Parsing with the Wikipedians: Tenth Annual ‘Wikimania’ Conference
London, 7-10 August 2014
This summer, the California-based Wikimedia Foundation—the body at the centre of projects like Wikipedia and Wikimedia Commons—held its annual ‘Wikimania’ conference, in the UK for the first time. Hosted at the City of London’s Barbican Centre—a fittingly utopian venue for an international gathering of utopianists—the conference came to town with some fanfare. The week leading up to the event had seen the American Foundation’s leaders launch a fierce attack on the European Court of Justice’s so-called ‘right to be forgotten’ ruling and become embroiled in a row over the application of international copyright laws to non-human animals. Amidst the challenges this Silicon Valley outfit was posing to European and international law, YouGov published a poll suggesting that we Brits now trust Wikipedia more than any of our own news outfits (including the BBC). Delegates mingled in an atmosphere of enthusiastic self-importance, assured, and reasonably so, that their efforts are changing the world.
For Wikipedians, as Wikipedia’s contributors call themselves, the conference is the annual opportunity for members of variousi programmes and local ‘chapters’ to meet, share practice, and hold the Foundation’s bigwigs to account. But alongside the formal, AGM-like business were a huge number of parallel workstreams; panels covered everything from ‘unlocking humanity’s potential’ to ‘the future of education,’ from the Wikimedia’s role in democracy to the practicalities of encoding ‘the sum of all human knowledge.’ I attended panels from each workstream over the three days; unsurprisingly, given the attendees, the tones of the panels varied dramatically, from the inscrutably technical to the ultra-sincerely philanthropic. But with developments in the Wikimedia community affecting us all, its digitisation projects and rigorous citation rules offering particular opportunities to facilitate and publicise the research of scholars, Wikimania offered a good opportunity to begin getting a handle on the Wikipedians. Why do they believe their brand of encyclopaedism is changing the world? How might scholars make best use of the Wikimedia community’s commitment to open access scholarship?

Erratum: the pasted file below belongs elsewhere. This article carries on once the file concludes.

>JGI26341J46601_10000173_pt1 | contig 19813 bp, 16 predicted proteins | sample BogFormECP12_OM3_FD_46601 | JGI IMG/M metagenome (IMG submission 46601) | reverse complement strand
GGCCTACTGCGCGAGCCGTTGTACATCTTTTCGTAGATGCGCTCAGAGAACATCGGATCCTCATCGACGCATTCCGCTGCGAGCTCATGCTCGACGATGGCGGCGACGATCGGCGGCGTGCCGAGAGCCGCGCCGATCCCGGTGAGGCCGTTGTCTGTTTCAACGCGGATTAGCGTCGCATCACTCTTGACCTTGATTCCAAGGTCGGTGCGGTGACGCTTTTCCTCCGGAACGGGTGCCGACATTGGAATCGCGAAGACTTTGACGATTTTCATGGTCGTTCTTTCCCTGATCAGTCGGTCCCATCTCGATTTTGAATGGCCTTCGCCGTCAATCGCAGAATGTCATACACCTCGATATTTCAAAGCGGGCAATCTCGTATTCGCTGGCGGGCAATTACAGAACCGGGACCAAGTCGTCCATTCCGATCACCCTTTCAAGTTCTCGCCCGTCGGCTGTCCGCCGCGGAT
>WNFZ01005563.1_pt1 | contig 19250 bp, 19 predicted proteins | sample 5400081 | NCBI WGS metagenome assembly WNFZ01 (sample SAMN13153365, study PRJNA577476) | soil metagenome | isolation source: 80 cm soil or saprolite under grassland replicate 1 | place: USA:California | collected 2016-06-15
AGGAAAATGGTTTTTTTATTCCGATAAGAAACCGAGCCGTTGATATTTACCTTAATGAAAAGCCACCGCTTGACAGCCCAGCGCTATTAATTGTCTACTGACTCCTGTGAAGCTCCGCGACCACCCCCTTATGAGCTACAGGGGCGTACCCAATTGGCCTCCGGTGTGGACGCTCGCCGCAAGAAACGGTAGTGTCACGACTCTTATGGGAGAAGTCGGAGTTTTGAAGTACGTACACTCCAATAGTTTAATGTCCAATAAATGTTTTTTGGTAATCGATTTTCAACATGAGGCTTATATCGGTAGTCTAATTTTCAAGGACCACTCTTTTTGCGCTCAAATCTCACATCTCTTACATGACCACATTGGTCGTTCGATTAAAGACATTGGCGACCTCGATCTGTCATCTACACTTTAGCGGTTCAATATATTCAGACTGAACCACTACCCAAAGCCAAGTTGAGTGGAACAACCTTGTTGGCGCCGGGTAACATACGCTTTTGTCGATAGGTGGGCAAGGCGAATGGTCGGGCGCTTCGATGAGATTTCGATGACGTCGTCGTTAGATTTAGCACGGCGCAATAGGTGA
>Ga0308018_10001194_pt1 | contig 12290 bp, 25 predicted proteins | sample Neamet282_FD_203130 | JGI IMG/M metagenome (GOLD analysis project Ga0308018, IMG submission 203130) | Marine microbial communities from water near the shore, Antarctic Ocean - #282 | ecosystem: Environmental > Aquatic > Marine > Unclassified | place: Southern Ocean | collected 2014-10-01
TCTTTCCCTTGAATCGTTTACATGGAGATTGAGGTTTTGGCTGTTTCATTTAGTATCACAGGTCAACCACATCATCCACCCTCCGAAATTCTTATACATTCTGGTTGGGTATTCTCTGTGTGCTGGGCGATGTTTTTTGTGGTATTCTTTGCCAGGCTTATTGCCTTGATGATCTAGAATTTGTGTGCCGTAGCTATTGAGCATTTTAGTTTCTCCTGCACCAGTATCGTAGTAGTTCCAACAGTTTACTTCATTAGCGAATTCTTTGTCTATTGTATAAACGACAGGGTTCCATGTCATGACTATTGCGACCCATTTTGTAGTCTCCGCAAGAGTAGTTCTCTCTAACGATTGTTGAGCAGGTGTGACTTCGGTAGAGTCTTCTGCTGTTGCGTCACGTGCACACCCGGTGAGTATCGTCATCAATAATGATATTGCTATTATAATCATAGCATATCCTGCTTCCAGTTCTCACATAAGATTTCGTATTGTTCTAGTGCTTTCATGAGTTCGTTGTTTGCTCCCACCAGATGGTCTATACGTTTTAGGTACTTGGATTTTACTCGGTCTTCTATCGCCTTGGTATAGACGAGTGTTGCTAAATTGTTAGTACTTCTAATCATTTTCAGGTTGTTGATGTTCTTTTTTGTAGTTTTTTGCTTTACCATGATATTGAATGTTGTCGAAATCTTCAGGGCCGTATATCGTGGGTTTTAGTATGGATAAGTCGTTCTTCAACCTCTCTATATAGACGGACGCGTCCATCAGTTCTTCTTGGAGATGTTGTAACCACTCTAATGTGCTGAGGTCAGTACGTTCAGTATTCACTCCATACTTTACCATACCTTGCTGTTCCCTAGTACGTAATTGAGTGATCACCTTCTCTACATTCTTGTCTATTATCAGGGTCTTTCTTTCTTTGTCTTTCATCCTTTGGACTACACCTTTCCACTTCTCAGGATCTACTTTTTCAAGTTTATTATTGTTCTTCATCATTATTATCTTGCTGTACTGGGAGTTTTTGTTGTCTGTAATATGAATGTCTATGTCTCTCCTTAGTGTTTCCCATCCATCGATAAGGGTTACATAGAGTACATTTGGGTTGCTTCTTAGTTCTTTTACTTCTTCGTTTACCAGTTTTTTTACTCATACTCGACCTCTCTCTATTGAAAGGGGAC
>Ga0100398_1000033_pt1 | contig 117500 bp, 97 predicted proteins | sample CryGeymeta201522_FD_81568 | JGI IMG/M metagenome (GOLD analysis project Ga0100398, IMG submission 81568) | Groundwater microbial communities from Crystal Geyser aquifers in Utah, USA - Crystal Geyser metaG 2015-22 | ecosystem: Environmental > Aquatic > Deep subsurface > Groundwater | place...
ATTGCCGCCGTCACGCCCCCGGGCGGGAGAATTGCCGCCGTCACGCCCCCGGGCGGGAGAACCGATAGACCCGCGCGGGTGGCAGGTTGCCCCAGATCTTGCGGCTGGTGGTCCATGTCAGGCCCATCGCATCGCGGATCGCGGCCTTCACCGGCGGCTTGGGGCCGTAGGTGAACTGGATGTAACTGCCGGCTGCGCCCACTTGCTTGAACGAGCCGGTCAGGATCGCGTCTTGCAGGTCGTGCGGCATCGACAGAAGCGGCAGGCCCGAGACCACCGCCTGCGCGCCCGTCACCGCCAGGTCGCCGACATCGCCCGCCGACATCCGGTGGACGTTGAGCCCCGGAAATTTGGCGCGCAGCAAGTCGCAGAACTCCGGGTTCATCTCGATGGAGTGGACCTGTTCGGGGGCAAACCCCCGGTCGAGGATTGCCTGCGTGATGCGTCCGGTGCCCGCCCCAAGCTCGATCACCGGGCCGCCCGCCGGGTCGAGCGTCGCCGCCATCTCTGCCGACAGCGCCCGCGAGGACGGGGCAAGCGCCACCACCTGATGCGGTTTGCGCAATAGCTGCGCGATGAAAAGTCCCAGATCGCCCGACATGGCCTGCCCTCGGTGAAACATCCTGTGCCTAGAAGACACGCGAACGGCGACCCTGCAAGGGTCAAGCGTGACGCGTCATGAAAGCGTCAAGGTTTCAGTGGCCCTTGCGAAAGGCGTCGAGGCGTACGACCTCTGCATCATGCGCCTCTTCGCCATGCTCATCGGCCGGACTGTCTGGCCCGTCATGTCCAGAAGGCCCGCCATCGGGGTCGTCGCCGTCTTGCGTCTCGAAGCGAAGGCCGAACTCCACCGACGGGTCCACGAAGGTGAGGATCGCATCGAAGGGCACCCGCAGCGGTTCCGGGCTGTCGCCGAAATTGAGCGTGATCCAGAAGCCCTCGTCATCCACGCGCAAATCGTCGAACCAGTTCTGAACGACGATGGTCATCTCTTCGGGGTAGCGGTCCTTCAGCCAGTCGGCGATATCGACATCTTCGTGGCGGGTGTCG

Amir E. Aharoni began the sessions on Wikipedia’s social impact with a talk comparing his experience writing for a print encyclopaedic with his time writing for Wikipedia. Aharoni’s discussion of these differences centred on his observation that his contribution to the print encyclopaedia was locked away in a ferociously expensive tome available only to academics with access to specialist libraries, while the money the book made was channelled into publishers’ profits. Albeit only the first of a plethora of Wikipedian gripes with traditional forms of ownership and copyright, his was an effective one: for Aharoni, the promise of Wiki-encyclopaedism is not only that its free, ownerless content provides people with greater access, but that it can be freely translated for even wider audiences. All this is to say that, even when remuneration—at levels that are still, apparently, paltry—is taken into account, the legal framework around print publishing makes Wikipedia, in terms of impact, the more important site. This sentiment was echoed in a number of tech-centric presentations that built on Wikipedia’s role as one of the major drivers of traffic to scholarly articles: citation of our research on Wikipedia could get us a lot more views than citation in academic journals. A number of speakers discussed this with reference to embedding Wikipedia more thoroughly in the academic process: Navino Evans and Sean McBirnie, for example, presented their tool for making Wikipedia ‘the timeline of everything,’ while Cameron Neylon and Ian Mulvany proposed making Wikipedia ‘the front matter of all research.’
Nevertheless, as a handful of speakers were keen to insist, Wikipedia’s promise cannot be as simple as all that. There was a great deal of hand-wringing about Wikipedia’s gender bias (84% identify as male; biographies of men tend to be far more substantial), and some excellent and practical discussions and workshops made it clear that this is an issue very much at the forefront of Wikipedians’ minds: channelling Joanna Russ, Maryana Pinchuk’s and Steven Walling’s presentation on ‘Creative Ways to Alienate Women Online’ neatly outlined, to a sometimes incredulous audience, how the ‘sum of all knowledge’ is not recognisable to women when it is compiled overwhelmingly by men.